Nick Kristof has a piece in today’s New York Times regarding Evangelical Christians and doing good works. While he has the best of intentions, wanting everyone to get along, he gives Evangelical Christians far more credit than they deserve.
Normally when we think of Christians, it’s the jerks, the bigots, the “blowhards” (as Kristof says) who come to mind: Pat Robertson, Jerry Falwell, Mark Driscoll, etc.
Partly because of such self-righteousness, the entire evangelical movement often has been pilloried among progressives as reactionary, myopic, anti-intellectual and, if anything, immoral.
Yet that casual dismissal is profoundly unfair of the movement as a whole. It reflects a kind of reverse intolerance, sometimes a reverse bigotry, directed at tens of millions of people who have actually become increasingly engaged in issues of global poverty and justice.
… But in reporting on poverty, disease and oppression, I’ve seen so many others. Evangelicals are disproportionately likely to donate 10 percent of their incomes to charities, mostly church-related. More important, go to the front lines, at home or abroad, in the battles against hunger, malaria, prison rape, obstetric fistula, human trafficking or genocide, and some of the bravest people you meet are evangelical Christians (or conservative Catholics, similar in many ways) who truly live their faith.
I’m curious whether the vocal anti-gay rights Christians are the same ones concerned with obstetric fistula and malaria. My initial reaction is they are two separate, barely-overlapping groups under the gigantic Christian umbrella.
There are a lot of important issues that progressive Christians address — I’m not dismissing that — but we’re not picking on the extremists when we use Falwell and Robertson as Christian spokespeople. Most evangelicals are against equal rights for gay people. Most evangelicals are against a woman’s right to choose. Most evangelicals don’t accept evolution. Most evangelicals would love to see at least a blending of church and state (if not a complete intertwining).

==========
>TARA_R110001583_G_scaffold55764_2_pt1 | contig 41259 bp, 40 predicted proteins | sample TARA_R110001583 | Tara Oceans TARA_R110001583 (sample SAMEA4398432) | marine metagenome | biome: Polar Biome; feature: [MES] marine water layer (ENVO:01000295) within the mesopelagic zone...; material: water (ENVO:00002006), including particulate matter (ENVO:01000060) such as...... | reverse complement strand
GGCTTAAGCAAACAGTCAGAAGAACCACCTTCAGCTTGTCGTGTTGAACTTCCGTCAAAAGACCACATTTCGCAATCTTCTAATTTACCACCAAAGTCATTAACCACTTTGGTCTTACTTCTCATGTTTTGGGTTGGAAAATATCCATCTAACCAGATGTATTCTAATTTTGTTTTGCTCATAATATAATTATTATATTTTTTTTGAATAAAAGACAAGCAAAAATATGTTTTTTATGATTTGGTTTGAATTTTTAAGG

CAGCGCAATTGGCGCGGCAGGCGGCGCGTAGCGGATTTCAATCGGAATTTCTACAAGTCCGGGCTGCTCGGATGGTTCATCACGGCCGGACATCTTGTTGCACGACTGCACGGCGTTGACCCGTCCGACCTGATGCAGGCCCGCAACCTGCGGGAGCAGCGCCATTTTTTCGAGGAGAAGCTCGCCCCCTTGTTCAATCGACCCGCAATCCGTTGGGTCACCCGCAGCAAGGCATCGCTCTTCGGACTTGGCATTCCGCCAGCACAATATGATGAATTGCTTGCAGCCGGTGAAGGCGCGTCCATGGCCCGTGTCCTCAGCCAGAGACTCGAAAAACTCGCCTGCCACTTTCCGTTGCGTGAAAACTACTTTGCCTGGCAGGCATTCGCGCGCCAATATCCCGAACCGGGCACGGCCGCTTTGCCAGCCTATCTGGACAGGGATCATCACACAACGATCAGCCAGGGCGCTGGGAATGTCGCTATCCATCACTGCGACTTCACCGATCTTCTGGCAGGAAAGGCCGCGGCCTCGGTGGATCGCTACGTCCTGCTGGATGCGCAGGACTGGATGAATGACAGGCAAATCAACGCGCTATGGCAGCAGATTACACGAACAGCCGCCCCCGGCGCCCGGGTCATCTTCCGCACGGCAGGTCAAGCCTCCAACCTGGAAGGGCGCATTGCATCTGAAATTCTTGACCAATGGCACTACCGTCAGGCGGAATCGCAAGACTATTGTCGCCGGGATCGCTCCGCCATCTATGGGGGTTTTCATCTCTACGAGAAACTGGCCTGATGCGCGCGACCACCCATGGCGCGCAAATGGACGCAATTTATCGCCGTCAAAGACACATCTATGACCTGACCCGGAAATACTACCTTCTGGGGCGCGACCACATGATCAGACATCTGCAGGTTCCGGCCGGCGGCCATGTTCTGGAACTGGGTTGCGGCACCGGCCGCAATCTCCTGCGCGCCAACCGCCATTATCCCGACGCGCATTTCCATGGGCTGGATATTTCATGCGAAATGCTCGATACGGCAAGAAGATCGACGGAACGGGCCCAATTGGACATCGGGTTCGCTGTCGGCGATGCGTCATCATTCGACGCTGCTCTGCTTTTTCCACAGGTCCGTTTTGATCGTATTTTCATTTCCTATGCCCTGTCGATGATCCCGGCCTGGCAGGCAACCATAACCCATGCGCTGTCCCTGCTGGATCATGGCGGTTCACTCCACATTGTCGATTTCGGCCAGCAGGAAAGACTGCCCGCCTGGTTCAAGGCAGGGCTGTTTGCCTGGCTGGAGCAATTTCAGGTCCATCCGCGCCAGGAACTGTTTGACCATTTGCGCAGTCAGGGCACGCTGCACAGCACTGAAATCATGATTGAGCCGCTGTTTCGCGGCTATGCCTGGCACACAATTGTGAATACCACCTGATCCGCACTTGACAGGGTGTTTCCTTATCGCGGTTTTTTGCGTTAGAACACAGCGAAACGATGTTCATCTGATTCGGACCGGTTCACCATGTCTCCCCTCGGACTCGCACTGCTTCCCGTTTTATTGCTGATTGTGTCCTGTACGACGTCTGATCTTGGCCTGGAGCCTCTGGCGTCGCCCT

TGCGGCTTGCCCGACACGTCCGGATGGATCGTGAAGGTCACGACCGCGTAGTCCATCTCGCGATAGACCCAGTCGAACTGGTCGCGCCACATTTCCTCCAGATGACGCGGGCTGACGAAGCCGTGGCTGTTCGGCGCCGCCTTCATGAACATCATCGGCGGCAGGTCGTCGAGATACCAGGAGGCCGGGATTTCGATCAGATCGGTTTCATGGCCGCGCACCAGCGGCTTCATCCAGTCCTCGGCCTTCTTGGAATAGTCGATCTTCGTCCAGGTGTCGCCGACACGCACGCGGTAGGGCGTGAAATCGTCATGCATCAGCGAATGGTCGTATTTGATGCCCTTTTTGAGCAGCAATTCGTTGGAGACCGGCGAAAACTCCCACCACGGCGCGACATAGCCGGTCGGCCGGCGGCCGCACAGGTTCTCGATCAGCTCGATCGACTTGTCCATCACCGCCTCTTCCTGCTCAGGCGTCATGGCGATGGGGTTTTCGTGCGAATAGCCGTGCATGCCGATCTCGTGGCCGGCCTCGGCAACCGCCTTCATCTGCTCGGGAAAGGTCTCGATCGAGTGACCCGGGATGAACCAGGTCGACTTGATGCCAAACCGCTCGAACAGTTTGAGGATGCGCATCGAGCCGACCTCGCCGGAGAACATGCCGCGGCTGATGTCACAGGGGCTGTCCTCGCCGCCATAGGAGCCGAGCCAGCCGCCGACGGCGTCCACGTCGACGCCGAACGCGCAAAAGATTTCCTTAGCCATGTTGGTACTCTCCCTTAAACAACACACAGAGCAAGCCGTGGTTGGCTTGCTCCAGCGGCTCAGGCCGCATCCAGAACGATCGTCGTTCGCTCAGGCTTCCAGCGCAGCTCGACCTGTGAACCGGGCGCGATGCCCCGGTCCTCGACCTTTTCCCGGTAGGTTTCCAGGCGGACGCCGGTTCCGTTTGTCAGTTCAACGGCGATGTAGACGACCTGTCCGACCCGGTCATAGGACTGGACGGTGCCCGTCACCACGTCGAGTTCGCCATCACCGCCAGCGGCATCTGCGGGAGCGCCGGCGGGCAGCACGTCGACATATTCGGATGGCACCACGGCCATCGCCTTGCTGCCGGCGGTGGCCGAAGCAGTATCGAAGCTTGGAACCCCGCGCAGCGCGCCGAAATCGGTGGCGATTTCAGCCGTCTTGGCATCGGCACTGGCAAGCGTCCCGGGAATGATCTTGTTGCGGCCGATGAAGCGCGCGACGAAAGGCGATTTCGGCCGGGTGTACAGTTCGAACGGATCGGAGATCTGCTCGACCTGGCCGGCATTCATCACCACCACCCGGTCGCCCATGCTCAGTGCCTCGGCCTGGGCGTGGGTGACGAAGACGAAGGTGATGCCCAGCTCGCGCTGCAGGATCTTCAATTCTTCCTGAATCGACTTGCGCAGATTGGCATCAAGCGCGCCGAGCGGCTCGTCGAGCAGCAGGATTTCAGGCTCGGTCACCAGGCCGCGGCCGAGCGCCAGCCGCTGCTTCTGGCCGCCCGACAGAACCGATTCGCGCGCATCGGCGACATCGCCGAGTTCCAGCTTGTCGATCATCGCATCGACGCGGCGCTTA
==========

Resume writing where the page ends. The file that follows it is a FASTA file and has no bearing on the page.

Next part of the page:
Most Christians care about those issues far more than they do about genocide. (***Edit***: An interesting rebuttal to what I’m saying is here.)
Yes, there are Christians who happen to do incredible things around the world (with and without proselytizing). But you can’t focus on the positive things they do without mentioning how much harm they cause. Kristof hardly mentions how many people are mentally, emotionally, and even physically abused because of their rigid beliefs.
He goes on:
I’m not particularly religious myself, but I stand in awe of those I’ve seen risking their lives in this way — and it sickens me to see that faith mocked at New York cocktail parties.
Full disclosure: I don’t go to many New York cocktail parties. Only, like, 2-3 a week.
That said, I doubt anyone is mocking the Christians who try to make the world a better place for everyone. We mock the ones who claim to speak for them. And we mock them as a whole because they believe a god answers their prayers, god’s son died but magically came back to life, and that their holy book is full of wisdom when it’s riddled with monstrosities.
They’ve all done plenty to earn the mockery.
Kristof does make one fantastic point at the end and deserves some credit for it:
Why does all this matter?
Because religious people and secular people alike do fantastic work on humanitarian issues — but they often don’t work together because of mutual suspicions. If we could bridge this “God gulf,” we would make far more progress on the world’s ills.
This is the whole crux of the interfaith movement (with input from the non-religious community). There are people who need our help and we shouldn’t let personal biases or religious superstitions stand in the way of that.
It’s nice to see some acknowledgement that non-theistic people are just as likely as religious people to work on humanitarian issues.
But without religion standing in the way, far more people would get the help and support they need.